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Post #1 Guest_Harrytheheid_*

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Posted 13 December 2016 - 06:32 AM



Unfortunately, it's not-really-all-that-great....but still better than nothing....and is actually a re-mash of "The Prisoner of Zenda". Its saving grace is that it features an outstanding turn from Oliver Reed as Bismark, and ably backed up by several other cast members.

The world still waits for a definitive Flashy movie -- preferably beginning at the start of his disgraceful adventures -- the 1st Afghan War




This film is terrific fun and deserves wider recognition. Part period comedy, part swashbuckler, part slapstick, this film is wholeheartedly enjoyable. Malcolm McDowell is terrfic as the cowardly hero of the Afghan campaign who is reluctantly recruited to pose as a Prussian nobleman. Oliver Reed as Otto von Bismarck and Alan Bates as his Hungarian aide are also in top form. As for the ladies, Florinda Bolkan and Britt Ekland are not only luscious but add to the comic mayhem. My only quibble is Richard Lester's direction is not up to his usual high standards but, hey, you can't deliver "A Hard Day's Night" or "Petulia" every time out. Interestingly, this was a period of great productivity for Lester. During the space of a few years he delivered this film, "Juggernaut", and the two Musketeer films. "Royal Flash" definitely falls into the buried treasure category.




The cowardly character first appeared in Thomas Hughes classic novel "Tom Brown's Schooldays", and Fraser had the wonderful idea of resurrecting the character, still behaving very badly in later life. Although an inveterate cowering cad he manages to accumulate military honours and public adulation by putting falsehood to good use. All this leaves much scope for high humour. Whilst the film is not as good as the books, it does give a flavour of the character. This is Fraser's second novel in the series "Royal Flash", itself a clever parody of Anthony Hope's "Prisoner of Zenda".

The story has Flash swept up into a web of intrigue as he is forced to impersonate a Danish prince, through the evil machinations of the dastardly Otto Von Bismark, who is most definitely not a man to cross. Oliver Reed is perfect as the formidable Bismark, as is Alan Bates as the dashing but deadly Rudi Von Sternberg. Malcolm MacDowell lacks the physical stature of Fraser's Flashman, but makes up for that with his acting. I felt Reed would have been equally well cast as Flashman! The rather wooden Florinda Bolkan is perhaps not the most inspired choice to play Lola Montez! The supporting cast is a who's who of notable British actors. Michael Hordern, Lionel Jeffries and Alastair Sim all make amusing contributions. Also look out for David Jason and Bob Hoskins in brief appearances. The lovely Britt Eckland plays an ice maiden and the great Henry Cooper appears as surprise surprise a boxer.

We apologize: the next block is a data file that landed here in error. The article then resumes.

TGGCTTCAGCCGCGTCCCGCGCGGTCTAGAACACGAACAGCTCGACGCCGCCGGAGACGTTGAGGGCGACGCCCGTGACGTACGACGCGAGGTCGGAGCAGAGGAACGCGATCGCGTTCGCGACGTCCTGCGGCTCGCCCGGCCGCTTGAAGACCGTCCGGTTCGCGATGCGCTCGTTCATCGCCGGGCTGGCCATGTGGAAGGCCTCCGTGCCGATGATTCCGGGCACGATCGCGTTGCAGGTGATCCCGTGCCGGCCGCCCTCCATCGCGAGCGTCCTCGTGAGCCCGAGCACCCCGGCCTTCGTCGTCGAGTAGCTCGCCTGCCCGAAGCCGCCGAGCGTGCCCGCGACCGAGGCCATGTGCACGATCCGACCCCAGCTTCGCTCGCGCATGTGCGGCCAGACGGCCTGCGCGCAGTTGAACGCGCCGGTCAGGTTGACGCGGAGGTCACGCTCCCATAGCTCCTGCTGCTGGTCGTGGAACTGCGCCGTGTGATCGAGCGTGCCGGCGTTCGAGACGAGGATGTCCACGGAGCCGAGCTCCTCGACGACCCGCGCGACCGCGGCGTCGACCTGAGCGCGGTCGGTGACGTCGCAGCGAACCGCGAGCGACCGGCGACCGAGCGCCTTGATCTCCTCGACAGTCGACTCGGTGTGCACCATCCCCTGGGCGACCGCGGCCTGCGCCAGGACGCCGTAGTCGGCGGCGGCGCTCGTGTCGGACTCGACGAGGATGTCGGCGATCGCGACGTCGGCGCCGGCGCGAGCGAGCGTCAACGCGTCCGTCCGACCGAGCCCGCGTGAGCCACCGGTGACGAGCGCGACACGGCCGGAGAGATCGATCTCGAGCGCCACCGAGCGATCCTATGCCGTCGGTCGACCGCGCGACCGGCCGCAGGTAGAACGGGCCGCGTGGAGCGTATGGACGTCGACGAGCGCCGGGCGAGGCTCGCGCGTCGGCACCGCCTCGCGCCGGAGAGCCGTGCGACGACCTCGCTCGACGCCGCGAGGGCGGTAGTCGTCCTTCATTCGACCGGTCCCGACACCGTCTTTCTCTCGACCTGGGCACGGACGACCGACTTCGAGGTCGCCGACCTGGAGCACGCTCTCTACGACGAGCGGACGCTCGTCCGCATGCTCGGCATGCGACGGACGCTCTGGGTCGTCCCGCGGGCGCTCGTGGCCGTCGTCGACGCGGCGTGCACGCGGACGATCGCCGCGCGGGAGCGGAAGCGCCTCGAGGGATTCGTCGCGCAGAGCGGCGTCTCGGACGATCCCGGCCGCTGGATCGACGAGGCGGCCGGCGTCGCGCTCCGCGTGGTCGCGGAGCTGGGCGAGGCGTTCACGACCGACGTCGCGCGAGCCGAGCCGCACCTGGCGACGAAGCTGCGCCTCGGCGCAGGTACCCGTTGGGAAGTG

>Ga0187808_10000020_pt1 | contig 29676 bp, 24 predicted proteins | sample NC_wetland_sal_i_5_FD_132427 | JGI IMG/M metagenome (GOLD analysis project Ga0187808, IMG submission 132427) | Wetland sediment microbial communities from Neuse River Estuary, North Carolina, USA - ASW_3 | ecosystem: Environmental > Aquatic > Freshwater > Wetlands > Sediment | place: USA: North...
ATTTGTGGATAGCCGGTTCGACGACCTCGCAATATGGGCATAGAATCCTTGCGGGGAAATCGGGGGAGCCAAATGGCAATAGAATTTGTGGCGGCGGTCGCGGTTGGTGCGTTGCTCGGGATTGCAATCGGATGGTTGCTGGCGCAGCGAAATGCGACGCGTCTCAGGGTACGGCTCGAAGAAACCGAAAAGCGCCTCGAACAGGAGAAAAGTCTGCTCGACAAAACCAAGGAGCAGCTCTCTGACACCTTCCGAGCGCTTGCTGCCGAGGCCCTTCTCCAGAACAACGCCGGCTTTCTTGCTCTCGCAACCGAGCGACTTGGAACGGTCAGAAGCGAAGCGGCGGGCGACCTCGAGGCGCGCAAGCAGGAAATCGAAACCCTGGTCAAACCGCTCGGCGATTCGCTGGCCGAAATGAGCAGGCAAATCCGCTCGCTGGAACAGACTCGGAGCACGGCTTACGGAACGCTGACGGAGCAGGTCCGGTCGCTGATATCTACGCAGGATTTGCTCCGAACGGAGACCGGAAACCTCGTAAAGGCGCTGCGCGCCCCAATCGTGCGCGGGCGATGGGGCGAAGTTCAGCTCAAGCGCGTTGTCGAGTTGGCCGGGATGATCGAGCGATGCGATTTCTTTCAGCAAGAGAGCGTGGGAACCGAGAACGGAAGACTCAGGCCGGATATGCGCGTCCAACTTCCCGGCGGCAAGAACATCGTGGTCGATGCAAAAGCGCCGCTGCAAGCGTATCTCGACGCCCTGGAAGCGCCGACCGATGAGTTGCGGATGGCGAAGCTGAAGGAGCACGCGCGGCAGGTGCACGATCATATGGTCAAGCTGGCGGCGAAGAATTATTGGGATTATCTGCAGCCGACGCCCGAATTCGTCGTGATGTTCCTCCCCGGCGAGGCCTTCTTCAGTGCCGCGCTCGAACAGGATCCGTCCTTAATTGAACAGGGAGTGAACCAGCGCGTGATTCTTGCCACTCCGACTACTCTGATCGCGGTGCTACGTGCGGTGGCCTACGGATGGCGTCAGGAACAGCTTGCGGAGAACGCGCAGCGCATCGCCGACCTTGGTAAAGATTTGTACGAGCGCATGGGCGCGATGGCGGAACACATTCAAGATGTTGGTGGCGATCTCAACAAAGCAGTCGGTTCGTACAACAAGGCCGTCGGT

The director Richard Lester brings his own unique quirky slapstick approach to proceedings, which is not always successful. The fine costumes and ornate locations cannot be faulted. We also get some typical Flashisms. On one occasion he says to the very German Bismark "How dare you lay hands on an Englishman you cabbage eating hounds". When asked to flatter the icy Britt Eckland he tells her "you are so pale, like mist in a cemetery". His assessment of her dancing skills "like dancing with a dead nun" does not help matters either! The film certainly deserved better than a limited theatre release. It is far from perfect, and the quirky humour may not be to everyones taste, but there is certainly enough here to please and appease the dedicated Flashman fan. 

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